NEWLY PUBLISHED FIGURES ANALYSE SOCIAL CARE SPENDING
Newly published figures which analyse official spending data on councils’ social care spending suggest that around six-in-seven councils have made some cut to their spend on adult social care.
The new report by researchers at the Institute for Fiscal Studies (IFS), funded by the Health Foundation made the following findings:
One-in-ten councils made cuts of over a quarter to their spend between 2009-10 and 2015-16
Spending fell by 18% in London and 16% in metropolitan districts covering urban areas like Greater Manchester, Merseyside and Tyneside
Cuts were larger in the north of England than the south
On average, cuts were larger in areas that spent more, had more spending needs and depended on central government grants with regards to adult social care in 2009-10
Spending was less than about £325 per adult resident in a tenth of council areas and over £445 per adult resident in another tenth in 2015-16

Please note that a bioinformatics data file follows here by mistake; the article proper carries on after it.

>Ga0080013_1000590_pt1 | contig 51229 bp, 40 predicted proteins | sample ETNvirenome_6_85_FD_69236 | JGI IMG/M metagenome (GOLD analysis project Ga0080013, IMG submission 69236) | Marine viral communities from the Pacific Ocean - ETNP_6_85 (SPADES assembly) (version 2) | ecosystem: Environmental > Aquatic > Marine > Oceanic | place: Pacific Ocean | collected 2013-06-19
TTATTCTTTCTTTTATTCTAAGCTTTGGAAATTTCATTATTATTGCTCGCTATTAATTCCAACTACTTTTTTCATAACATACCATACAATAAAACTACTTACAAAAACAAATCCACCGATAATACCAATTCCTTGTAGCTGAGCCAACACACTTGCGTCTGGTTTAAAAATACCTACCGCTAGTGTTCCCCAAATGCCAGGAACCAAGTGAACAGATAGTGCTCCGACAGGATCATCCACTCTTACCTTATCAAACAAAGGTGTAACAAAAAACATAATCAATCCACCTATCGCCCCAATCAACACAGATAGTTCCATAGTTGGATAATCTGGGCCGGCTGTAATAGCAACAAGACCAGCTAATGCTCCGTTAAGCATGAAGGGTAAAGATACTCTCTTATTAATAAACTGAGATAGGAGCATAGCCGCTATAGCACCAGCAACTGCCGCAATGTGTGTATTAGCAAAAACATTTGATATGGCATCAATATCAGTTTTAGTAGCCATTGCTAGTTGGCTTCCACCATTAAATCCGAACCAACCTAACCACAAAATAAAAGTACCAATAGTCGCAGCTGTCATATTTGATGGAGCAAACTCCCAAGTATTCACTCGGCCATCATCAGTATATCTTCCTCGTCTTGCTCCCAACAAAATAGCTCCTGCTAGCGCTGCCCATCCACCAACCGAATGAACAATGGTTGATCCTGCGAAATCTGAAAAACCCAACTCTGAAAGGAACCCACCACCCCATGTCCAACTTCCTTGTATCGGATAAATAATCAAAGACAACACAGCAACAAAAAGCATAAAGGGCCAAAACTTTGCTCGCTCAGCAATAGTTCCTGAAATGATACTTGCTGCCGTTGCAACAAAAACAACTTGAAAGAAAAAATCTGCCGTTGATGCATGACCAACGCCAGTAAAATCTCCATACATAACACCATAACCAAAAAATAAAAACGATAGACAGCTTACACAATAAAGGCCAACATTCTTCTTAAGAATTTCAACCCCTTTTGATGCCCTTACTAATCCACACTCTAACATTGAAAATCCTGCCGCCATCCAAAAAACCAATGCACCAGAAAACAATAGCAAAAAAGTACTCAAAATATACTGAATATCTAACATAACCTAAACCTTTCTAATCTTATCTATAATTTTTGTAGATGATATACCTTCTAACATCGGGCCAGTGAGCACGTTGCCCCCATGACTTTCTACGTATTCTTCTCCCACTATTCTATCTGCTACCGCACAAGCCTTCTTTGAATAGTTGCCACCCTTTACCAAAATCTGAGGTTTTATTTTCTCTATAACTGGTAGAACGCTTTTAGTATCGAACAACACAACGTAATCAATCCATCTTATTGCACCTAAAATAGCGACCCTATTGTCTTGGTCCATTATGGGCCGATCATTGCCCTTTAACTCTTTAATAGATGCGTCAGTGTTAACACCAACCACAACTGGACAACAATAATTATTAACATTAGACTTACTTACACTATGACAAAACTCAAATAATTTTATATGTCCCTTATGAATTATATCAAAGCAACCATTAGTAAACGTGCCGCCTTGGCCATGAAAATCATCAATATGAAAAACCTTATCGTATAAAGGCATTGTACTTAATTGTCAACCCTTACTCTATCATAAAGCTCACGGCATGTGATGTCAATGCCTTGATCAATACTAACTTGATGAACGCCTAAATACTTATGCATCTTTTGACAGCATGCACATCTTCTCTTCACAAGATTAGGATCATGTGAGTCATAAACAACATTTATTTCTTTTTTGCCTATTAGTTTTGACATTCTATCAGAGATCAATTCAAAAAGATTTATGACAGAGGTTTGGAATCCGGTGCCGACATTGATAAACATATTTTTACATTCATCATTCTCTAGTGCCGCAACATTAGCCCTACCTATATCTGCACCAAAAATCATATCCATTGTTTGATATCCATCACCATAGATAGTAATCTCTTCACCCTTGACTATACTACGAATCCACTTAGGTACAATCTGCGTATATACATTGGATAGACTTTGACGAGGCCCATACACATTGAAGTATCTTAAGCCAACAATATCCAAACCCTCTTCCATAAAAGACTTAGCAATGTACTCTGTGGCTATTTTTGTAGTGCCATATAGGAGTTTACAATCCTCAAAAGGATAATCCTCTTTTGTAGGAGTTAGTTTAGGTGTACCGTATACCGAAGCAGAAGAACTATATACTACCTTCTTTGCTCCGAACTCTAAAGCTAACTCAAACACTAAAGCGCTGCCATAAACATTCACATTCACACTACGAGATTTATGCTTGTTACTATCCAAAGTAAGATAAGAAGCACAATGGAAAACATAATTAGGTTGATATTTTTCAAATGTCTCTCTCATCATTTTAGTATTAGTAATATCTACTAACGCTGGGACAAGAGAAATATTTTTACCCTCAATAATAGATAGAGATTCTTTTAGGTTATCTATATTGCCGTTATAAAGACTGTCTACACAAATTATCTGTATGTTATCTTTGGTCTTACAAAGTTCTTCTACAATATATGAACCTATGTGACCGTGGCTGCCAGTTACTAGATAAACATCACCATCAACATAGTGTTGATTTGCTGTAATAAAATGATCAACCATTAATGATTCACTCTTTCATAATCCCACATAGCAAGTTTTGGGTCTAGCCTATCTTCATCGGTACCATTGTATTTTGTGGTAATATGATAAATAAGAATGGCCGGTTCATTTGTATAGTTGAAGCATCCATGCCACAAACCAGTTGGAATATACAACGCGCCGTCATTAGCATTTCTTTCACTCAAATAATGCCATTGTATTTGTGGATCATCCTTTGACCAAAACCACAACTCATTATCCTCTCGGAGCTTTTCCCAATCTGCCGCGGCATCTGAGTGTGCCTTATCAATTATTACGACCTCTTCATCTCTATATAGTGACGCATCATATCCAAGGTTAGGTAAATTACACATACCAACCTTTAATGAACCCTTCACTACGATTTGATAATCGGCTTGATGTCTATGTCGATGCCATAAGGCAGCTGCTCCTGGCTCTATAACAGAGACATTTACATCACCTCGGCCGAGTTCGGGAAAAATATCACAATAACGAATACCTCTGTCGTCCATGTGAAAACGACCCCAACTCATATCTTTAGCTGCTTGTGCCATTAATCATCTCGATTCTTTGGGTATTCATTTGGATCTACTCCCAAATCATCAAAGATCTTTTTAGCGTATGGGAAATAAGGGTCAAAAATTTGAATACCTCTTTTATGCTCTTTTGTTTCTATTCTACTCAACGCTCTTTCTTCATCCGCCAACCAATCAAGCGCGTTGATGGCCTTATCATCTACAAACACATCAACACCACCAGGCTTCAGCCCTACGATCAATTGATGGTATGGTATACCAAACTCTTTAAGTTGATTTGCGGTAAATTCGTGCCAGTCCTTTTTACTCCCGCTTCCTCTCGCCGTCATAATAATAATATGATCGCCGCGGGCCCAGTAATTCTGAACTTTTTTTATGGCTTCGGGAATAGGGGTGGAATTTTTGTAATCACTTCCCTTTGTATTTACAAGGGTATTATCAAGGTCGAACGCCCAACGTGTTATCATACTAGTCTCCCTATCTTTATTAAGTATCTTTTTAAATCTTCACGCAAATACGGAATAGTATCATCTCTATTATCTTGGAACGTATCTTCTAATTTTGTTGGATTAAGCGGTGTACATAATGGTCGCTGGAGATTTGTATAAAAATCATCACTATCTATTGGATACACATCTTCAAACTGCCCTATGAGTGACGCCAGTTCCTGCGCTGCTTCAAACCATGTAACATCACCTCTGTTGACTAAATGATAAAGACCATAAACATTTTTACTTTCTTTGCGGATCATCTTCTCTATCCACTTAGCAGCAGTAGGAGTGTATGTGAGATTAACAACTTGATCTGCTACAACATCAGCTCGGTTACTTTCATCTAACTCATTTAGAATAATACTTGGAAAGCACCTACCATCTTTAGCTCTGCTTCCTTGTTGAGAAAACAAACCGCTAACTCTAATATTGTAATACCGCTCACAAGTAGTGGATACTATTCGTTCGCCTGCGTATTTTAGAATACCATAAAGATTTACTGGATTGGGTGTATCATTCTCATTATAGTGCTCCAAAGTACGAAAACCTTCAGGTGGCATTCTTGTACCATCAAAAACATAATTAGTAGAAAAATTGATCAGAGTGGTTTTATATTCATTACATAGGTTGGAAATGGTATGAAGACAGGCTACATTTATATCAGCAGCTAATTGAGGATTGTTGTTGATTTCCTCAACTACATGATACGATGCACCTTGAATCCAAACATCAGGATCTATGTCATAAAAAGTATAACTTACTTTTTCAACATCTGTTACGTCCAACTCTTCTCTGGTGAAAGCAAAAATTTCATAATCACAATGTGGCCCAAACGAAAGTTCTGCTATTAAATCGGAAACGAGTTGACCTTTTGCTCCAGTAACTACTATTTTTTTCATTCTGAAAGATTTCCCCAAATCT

Councils with relatively more people over pension age, higher levels of disability benefit claims and deprivation tended to spend more on social care
In some occasions, care recipients contribute towards the cost of their care through fees and charges; one in ten councils raise below £35 per adult resident while a further one-in-ten raise £95 or above.
There is no clear relationship between local authorities’ spending and fee income
The author of the report and research economist at the IFS, Polly Simpson, said:
“The spending cuts analysed in our report have been accompanied by a substantial fall in the number of people receiving social care: down 25% across England, between 2009-10 and 2013-14 alone.”
Co-author of the report and associate director at the IFS, David Phillips also said:
“One thing that stands out in these figures are the big differences in spending per adult on social care among councils assessed to have very similar spending needs by the government.”
Introduction The National Statement of Expectations for Supported Housing (NSE) was finally published on 20 October 2020, five years after the 2015 Comprehensive Spending Review suggested regulatory and oversight changes were needed, although in 2018 the government >>>
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